Question 2: Are there common themes or issues among the conflicts within couples that contribute to marriage dissolution?

Previous studies examined the effects of conflict involved in separation and/or divorce on individual family members. For instance, Johnston, Gonzalez, and Campbell (1987) examined the behaviour of children from separated and/or divorced families who were subjected to “entrenched” parental conflict regarding their custody. It was postulated, in the current study, that an elevated level of conflict contributed to the occurrence of PAS. However, the results suggest that the dissolution of the PAS marriages occurred with varying degrees of conflict, from high levels of conflict including physical aggression, to situations with absolutely no conflict. The current study also found that with time, the majority of the participants reported strained relationships with their ex-spouses, where most had little or no contact with their ex-spouses due to a degradation of communication between the parents. These results suggest that there may be other factors aside from initial marital conflict that contributes to the occurrence of PAS. Lund’s (1995) findings indicated that a heightened number of conflicts occurring during the divorce, not during the marriage, may contribute to the occurrence of PAS. Again, further study of separating families is necessary to determine whether it is other factors that occur during the dissolution of the marriage and subsequent custody proceedings or if it is the time of the conflicts with respect to the divorce that plays a more significant role in PAS. Such studies should consist of a long-term examination of the situations that occur in separating families and the family member’s responses to them. For instance, a future study may have participants maintain daily journals that chronicle the events of the separation and these journals may later be analyzed qualitatively in order to determine whether any similarities exist across different families.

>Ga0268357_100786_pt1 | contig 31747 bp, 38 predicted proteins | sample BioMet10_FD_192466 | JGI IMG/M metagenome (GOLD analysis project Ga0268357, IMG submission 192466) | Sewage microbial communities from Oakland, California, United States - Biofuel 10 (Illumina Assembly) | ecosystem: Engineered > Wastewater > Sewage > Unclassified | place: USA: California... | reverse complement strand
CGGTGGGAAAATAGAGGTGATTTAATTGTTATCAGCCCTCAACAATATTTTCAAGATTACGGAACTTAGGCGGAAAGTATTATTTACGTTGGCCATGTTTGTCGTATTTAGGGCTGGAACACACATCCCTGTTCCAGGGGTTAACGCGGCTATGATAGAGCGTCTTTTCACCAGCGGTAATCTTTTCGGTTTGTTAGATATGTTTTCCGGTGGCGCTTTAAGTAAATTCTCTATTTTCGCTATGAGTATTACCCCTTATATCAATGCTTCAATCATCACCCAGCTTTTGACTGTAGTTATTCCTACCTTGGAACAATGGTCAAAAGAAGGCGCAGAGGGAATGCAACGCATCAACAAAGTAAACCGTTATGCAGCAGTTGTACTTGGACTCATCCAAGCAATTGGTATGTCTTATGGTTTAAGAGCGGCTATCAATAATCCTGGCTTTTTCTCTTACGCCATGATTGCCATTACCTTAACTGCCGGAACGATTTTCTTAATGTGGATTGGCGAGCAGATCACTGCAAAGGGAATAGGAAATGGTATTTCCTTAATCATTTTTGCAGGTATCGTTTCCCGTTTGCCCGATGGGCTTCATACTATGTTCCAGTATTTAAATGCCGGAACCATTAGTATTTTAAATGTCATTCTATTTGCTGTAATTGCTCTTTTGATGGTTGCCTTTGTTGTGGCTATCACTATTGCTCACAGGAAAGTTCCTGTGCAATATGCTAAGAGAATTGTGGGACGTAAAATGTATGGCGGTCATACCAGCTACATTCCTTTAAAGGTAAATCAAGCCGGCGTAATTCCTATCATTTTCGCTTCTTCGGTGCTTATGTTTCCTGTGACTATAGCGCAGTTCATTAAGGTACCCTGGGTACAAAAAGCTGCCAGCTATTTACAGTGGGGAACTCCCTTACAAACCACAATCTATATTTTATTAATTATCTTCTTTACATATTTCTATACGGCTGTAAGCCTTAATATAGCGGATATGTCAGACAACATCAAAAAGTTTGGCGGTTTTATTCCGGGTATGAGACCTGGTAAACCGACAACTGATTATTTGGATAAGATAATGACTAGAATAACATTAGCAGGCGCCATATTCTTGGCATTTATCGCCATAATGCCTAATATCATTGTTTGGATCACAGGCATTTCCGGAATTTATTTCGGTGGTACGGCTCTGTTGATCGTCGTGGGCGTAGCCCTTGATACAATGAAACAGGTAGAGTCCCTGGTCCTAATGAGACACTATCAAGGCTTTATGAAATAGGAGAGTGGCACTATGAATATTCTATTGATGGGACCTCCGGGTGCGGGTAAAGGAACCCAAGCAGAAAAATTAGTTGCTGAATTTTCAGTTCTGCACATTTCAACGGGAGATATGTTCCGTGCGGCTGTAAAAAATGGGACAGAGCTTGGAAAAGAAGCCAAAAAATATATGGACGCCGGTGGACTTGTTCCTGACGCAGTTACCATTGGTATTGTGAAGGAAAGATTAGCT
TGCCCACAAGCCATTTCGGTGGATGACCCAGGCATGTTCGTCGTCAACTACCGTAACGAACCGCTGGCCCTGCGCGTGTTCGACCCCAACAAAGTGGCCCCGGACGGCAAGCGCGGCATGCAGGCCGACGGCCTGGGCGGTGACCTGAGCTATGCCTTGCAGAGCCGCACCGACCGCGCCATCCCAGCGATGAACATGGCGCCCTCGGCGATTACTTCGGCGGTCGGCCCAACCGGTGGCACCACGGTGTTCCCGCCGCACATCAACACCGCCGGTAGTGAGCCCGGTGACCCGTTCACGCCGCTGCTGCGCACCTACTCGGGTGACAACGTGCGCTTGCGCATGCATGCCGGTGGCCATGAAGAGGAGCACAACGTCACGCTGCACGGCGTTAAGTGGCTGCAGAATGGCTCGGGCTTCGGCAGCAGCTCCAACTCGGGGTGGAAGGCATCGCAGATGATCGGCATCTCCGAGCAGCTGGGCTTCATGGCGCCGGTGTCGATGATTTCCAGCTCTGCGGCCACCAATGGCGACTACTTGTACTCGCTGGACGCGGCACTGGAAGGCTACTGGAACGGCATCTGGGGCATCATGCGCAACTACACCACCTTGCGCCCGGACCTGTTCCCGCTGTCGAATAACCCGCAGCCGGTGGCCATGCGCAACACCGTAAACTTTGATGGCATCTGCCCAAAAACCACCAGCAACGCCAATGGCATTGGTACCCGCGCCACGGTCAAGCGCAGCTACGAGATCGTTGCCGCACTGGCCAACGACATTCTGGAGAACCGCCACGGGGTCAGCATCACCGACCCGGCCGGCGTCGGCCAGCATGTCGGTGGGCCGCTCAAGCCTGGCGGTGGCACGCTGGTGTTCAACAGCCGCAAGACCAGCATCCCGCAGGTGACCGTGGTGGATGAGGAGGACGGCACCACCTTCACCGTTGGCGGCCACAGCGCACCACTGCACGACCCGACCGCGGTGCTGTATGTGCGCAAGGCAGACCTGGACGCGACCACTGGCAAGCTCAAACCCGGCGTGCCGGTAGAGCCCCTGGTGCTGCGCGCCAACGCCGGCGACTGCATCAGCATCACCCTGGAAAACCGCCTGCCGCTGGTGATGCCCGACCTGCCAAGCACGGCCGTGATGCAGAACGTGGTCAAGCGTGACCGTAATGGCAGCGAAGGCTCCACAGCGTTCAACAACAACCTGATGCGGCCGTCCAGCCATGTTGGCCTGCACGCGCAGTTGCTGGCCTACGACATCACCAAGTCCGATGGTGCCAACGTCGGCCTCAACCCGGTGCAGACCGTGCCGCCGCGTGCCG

Question 3: Are there common themes in the participants’ experience of the alienation process?

Several common themes among the cases were found in the present study. Interestingly, these commonalties spanned the continent; they were not focused geographically. One commonality was that the PAS children were “enlisted” by the alienating parent as secondary alienators to them (i.e., to the primary alienator) to contribute to the alienation. This finding is consistent with the characteristics of PAS children described by Gardner (1992). Also described by Gardner (1992) and Cartwright (1993), others such as grandparents participated and contributed to the alienation. The reasons for which extended family members participate in that alienation remains unclear. Although there is some support for the notion that the closeness of these other alienators to the alienating parent may play a role, the results were inconclusive. A future study could contribute to the knowledge of PAS by examining the roles of the extended family members of PAS children.